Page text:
1638.OpenMedia-Internet-meterMore than two dozen NorthwesTel customers in Canada’s north are contemplating a class-action lawsuit against their Internet provider after being charged hundreds, if not thousands of dollars in overlimit charges for phantom traffic nobody can seem to identify.

Kyle Jennex of Whitehorse has always checked his usage, particularly because NorthwesTel charges very high prices for access and has a low usage cap. Running over a plan limit can prove costly at $5 per gigabyte. In November, Jennex discovered NorthwesTel’s usage meter was registering between 5-7GB of mysterious upload traffic every night even after the computer was physically disconnected from his Internet connection.

Despite complaining to NorthwesTel, the company billed him for nearly $1000 in overlimit fees, claiming he exceeded his allowance by nearly 200GB.

“I depend on the Internet for our lifestyle,” Jennex told Yukon News. “We like our music and our movies and our TV, so I download a lot of stuff. I also believe that if I’m paying for 150 gigabytes, I’m going to use that up. So because of that I monitor our usage carefully so I can spread it out throughout the month and to make sure we don’t go over.”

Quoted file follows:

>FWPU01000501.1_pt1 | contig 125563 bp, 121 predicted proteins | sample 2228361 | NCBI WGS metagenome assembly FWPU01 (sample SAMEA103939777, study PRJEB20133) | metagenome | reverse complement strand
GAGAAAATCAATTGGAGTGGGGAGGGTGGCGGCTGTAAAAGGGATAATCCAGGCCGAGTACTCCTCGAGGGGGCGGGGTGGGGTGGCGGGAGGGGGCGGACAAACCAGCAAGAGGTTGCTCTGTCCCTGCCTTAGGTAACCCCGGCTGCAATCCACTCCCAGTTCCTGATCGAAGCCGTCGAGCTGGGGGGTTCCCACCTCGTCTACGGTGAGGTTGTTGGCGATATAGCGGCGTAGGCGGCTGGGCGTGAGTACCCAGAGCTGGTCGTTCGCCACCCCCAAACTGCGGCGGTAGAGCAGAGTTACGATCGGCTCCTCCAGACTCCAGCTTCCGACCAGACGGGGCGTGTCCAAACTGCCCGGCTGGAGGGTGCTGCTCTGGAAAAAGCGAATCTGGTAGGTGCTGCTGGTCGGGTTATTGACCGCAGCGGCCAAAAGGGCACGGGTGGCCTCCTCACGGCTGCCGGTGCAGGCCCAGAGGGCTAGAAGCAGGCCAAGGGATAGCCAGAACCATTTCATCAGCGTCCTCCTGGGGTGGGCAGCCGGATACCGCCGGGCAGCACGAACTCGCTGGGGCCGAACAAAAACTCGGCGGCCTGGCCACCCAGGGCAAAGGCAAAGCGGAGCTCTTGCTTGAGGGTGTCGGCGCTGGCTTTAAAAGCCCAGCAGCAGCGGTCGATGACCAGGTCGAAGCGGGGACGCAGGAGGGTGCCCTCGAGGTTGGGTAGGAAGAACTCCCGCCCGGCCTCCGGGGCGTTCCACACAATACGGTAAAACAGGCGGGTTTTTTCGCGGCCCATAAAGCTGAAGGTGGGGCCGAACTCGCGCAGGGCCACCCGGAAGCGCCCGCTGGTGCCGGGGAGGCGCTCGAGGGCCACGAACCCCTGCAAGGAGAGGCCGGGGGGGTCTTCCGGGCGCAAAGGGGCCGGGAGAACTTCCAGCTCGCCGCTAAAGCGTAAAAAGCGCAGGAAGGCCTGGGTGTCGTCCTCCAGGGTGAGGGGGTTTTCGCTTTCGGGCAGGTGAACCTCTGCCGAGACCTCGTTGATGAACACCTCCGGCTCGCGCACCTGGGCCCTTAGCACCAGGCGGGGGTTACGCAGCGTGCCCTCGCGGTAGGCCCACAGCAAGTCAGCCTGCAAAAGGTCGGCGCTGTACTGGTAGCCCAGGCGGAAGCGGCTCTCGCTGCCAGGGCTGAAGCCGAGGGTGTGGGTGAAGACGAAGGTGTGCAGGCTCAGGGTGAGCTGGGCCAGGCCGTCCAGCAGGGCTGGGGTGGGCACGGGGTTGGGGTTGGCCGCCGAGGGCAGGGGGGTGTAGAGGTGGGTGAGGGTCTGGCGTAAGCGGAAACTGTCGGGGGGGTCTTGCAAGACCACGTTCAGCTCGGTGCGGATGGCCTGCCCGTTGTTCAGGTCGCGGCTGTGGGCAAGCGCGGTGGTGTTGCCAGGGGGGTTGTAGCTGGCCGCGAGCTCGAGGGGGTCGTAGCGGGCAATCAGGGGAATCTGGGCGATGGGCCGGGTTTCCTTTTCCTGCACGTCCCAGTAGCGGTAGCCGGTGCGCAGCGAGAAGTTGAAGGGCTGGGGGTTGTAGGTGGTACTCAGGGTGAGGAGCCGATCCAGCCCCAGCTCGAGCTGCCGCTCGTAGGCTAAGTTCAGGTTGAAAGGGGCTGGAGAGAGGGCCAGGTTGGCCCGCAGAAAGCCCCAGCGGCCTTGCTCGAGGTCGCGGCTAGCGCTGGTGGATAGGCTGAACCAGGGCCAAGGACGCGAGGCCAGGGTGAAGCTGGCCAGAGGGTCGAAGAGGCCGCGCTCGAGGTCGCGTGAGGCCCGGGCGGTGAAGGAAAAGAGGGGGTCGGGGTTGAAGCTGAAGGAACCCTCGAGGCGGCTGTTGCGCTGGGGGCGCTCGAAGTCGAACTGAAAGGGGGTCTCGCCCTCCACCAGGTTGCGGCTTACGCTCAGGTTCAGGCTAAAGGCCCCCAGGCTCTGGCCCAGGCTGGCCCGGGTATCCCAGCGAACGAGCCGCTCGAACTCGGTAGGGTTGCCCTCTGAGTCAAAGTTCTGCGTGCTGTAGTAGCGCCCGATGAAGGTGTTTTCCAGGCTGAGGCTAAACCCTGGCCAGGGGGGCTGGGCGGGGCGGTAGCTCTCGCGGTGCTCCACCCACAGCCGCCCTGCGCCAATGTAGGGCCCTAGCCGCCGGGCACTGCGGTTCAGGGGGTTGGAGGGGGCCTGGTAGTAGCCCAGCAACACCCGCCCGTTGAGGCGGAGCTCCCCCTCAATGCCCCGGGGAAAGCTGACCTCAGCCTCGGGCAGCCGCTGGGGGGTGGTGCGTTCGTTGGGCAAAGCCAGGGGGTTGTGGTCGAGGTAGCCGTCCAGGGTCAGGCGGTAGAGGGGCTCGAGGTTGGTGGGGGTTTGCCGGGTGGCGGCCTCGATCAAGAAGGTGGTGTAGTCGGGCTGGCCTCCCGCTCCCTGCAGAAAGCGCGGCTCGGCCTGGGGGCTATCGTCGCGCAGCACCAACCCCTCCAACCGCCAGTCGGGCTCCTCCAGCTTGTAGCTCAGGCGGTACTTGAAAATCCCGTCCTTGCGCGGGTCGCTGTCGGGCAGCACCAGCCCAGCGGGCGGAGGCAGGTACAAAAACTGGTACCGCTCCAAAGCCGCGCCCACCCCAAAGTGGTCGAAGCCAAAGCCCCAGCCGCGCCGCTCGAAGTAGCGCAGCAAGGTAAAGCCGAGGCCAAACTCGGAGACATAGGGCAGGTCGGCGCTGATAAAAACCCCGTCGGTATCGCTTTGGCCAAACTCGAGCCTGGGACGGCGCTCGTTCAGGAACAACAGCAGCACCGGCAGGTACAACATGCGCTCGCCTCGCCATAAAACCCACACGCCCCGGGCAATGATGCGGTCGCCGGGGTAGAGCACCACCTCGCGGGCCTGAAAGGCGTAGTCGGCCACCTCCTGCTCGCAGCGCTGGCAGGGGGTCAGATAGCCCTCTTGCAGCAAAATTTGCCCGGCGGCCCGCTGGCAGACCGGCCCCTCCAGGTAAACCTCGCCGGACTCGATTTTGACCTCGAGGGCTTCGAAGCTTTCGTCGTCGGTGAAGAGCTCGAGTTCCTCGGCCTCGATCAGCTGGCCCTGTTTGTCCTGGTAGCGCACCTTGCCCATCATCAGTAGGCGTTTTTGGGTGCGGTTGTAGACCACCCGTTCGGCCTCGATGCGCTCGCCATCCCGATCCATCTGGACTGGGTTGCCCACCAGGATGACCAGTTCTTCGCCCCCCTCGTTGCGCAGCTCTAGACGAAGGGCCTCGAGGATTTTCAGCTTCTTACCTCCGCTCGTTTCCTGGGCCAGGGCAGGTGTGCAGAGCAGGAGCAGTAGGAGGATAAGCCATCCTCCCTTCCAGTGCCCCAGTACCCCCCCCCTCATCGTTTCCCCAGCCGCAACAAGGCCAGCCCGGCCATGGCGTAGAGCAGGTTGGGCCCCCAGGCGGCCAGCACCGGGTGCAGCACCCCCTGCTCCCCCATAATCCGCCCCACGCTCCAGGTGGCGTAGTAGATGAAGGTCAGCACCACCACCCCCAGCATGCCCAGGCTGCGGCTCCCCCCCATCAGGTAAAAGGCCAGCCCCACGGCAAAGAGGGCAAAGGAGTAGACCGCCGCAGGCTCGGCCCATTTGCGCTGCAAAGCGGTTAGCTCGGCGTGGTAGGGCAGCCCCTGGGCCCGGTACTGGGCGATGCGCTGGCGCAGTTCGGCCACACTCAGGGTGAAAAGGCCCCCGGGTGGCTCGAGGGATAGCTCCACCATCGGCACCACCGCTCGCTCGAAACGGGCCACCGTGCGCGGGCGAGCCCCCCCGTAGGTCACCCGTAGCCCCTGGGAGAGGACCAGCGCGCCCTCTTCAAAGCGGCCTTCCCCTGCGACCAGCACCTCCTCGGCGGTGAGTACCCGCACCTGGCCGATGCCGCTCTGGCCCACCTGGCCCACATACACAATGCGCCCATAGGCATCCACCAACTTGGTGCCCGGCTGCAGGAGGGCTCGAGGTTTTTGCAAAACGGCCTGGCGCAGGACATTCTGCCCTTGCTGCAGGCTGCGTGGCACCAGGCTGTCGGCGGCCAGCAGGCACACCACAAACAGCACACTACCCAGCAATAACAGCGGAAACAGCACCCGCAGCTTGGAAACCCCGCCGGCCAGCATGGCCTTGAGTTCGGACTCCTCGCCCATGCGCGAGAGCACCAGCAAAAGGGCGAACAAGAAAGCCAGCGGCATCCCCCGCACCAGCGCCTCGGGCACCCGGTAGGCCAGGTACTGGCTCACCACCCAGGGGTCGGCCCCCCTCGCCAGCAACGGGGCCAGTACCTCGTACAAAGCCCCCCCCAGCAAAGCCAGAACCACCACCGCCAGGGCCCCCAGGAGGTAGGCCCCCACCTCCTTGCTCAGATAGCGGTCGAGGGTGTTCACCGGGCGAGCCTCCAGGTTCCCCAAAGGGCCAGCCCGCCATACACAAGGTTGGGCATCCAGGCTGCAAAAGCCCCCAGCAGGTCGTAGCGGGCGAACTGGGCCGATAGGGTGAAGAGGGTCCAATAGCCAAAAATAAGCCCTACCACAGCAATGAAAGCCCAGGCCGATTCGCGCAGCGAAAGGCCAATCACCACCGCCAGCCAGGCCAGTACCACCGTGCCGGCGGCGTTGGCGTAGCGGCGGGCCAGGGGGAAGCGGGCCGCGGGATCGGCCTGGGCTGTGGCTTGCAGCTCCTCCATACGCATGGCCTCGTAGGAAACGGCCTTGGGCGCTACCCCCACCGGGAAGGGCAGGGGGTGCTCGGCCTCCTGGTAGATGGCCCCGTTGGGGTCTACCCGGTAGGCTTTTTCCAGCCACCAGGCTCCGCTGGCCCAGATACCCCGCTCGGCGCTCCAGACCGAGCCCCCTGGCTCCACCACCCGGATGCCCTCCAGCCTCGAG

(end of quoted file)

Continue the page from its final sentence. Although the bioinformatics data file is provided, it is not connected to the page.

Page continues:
NorthwesTel has never suspected their meter of being responsible for the phantom usage measurements. To Curtis Shaw, NorthwesTel’s vice president of marketing, excess usage is entirely the customer’s responsibility. The company told Jennex his high usage was likely caused by torrent/peer-to-peer network traffic or a neighbor who had hacked into his password-protected Wi-Fi network. But neither explanation can account for usage that continued to rack up with nothing connected to his Internet modem.

Shaw recommends NorthwesTel customers shut down their computers when not in use, particularly overnight, to avoid excess charges. He also advises customers to change their passwords, regularly check usage, and install and update anti-virus software on their computers.

badbill

Bill Shock

Shaw also says users can sign up for e-mail that notifies customers when they approach their limit, “really to protect people from receiving a surprise bill.” He adds the company does monitor customer usage and has called customers in the past when their accounts show an unusual amount of activity.

But NorthwesTel didn’t bother to call a customer in Whitehorse who reports he was billed an extra $990 for the extra 198GB of usage he claims he never used. Nor did the company call the woman in the Northwest Territories bill shocked with $3,000 in overlimit fees in a single month.

The company says there have been repeated cases of neighbors “sharing” Wi-Fi connections which can quickly run up usage. But Jennex, who says he well understands the danger of unprotected Wi-Fi, believes he has taken the necessary precautions and has been overbilled anyway.